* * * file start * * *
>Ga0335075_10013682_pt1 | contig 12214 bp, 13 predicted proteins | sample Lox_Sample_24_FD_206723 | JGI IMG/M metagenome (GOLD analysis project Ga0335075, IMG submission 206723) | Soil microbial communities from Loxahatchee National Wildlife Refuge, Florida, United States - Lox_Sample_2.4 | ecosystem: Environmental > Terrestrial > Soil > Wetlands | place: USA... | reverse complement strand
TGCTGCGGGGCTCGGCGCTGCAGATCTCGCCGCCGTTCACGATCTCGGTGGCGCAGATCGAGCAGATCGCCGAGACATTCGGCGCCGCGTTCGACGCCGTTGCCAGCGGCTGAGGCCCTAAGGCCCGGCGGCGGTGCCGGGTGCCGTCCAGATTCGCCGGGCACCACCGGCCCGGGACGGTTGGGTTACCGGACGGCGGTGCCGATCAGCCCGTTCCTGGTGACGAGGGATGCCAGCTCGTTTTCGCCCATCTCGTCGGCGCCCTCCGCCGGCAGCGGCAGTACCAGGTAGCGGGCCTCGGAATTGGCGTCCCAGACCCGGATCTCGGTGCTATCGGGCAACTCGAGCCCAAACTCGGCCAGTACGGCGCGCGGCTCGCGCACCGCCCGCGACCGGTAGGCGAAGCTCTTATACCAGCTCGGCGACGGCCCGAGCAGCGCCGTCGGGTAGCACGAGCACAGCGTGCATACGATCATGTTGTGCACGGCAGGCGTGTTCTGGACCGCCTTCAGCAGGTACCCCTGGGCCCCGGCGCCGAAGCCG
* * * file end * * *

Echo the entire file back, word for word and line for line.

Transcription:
>Ga0335075_10013682_pt1 | contig 12214 bp, 13 predicted proteins | sample Lox_Sample_24_FD_206723 | JGI IMG/M metagenome (GOLD analysis project Ga0335075, IMG submission 206723) | Soil microbial communities from Loxahatchee National Wildlife Refuge, Florida, United States - Lox_Sample_2.4 | ecosystem: Environmental > Terrestrial > Soil > Wetlands | place: USA... | reverse complement strand
TGCTGCGGGGCTCGGCGCTGCAGATCTCGCCGCCGTTCACGATCTCGGTGGCGCAGATCGAGCAGATCGCCGAGACATTCGGCGCCGCGTTCGACGCCGTTGCCAGCGGCTGAGGCCCTAAGGCCCGGCGGCGGTGCCGGGTGCCGTCCAGATTCGCCGGGCACCACCGGCCCGGGACGGTTGGGTTACCGGACGGCGGTGCCGATCAGCCCGTTCCTGGTGACGAGGGATGCCAGCTCGTTTTCGCCCATCTCGTCGGCGCCCTCCGCCGGCAGCGGCAGTACCAGGTAGCGGGCCTCGGAATTGGCGTCCCAGACCCGGATCTCGGTGCTATCGGGCAACTCGAGCCCAAACTCGGCCAGTACGGCGCGCGGCTCGCGCACCGCCCGCGACCGGTAGGCGAAGCTCTTATACCAGCTCGGCGACGGCCCGAGCAGCGCCGTCGGGTAGCACGAGCACAGCGTGCATACGATCATGTTGTGCACGGCAGGCGTGTTCTGGACCGCCTTCAGCAGGTACCCCTGGGCCCCGGCGCCGAAGCCG